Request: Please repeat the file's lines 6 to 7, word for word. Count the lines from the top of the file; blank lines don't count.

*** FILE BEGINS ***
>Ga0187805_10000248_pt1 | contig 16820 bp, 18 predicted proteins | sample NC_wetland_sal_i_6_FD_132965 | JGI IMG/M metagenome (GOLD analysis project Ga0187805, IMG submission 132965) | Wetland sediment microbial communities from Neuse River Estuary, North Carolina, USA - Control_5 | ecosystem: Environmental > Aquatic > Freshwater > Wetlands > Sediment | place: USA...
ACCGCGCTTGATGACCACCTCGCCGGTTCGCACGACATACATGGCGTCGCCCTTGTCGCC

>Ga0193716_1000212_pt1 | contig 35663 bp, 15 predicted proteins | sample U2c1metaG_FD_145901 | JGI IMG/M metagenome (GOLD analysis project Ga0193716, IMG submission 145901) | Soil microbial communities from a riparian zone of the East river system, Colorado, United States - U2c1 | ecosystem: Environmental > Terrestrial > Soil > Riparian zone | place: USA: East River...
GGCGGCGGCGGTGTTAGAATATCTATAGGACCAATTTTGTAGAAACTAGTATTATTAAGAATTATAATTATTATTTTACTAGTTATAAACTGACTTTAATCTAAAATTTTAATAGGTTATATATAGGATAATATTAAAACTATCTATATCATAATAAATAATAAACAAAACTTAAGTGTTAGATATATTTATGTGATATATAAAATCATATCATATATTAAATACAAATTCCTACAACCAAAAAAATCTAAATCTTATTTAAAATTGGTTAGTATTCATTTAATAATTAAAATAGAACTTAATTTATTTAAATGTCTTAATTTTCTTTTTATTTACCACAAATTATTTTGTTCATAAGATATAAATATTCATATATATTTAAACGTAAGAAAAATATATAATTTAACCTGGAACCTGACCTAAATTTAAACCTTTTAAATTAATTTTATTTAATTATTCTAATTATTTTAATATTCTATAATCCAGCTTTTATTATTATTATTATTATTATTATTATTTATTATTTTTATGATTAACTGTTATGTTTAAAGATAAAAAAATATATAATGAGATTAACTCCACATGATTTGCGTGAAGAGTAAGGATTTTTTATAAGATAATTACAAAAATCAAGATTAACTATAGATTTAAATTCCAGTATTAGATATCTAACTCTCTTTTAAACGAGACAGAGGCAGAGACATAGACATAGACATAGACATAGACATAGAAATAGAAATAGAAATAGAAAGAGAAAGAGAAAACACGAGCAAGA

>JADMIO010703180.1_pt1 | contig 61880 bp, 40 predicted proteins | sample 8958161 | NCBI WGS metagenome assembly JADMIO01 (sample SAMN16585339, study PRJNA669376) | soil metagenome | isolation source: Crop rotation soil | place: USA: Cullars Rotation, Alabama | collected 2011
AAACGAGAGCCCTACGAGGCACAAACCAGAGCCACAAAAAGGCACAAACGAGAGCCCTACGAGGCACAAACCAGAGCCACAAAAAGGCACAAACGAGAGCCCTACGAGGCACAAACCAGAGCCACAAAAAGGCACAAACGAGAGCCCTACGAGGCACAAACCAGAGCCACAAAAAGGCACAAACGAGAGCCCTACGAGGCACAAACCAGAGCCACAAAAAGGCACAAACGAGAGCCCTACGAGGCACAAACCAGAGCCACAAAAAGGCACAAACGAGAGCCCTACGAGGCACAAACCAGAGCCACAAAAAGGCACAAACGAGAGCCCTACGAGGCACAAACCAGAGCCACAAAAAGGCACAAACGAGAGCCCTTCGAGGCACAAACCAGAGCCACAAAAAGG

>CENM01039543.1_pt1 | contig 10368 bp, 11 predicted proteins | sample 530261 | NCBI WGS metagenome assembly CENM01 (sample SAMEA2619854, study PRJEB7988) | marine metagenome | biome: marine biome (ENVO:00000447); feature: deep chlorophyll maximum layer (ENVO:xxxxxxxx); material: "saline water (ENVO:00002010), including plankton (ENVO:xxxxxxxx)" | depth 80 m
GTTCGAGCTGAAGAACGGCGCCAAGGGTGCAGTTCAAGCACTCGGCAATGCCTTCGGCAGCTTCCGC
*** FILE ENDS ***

AAACGAGAGCCCTACGAGGCACAAACCAGAGCCACAAAAAGGCACAAACGAGAGCCCTACGAGGCACAAACCAGAGCCACAAAAAGGCACAAACGAGAGCCCTACGAGGCACAAACCAGAGCCACAAAAAGGCACAAACGAGAGCCCTACGAGGCACAAACCAGAGCCACAAAAAGGCACAAACGAGAGCCCTACGAGGCACAAACCAGAGCCACAAAAAGGCACAAACGAGAGCCCTACGAGGCACAAACCAGAGCCACAAAAAGGCACAAACGAGAGCCCTACGAGGCACAAACCAGAGCCACAAAAAGGCACAAACGAGAGCCCTACGAGGCACAAACCAGAGCCACAAAAAGGCACAAACGAGAGCCCTTCGAGGCACAAACCAGAGCCACAAAAAGG

>CENM01039543.1_pt1 | contig 10368 bp, 11 predicted proteins | sample 530261 | NCBI WGS metagenome assembly CENM01 (sample SAMEA2619854, study PRJEB7988) | marine metagenome | biome: marine biome (ENVO:00000447); feature: deep chlorophyll maximum layer (ENVO:xxxxxxxx); material: "saline water (ENVO:00002010), including plankton (ENVO:xxxxxxxx)" | depth 80 m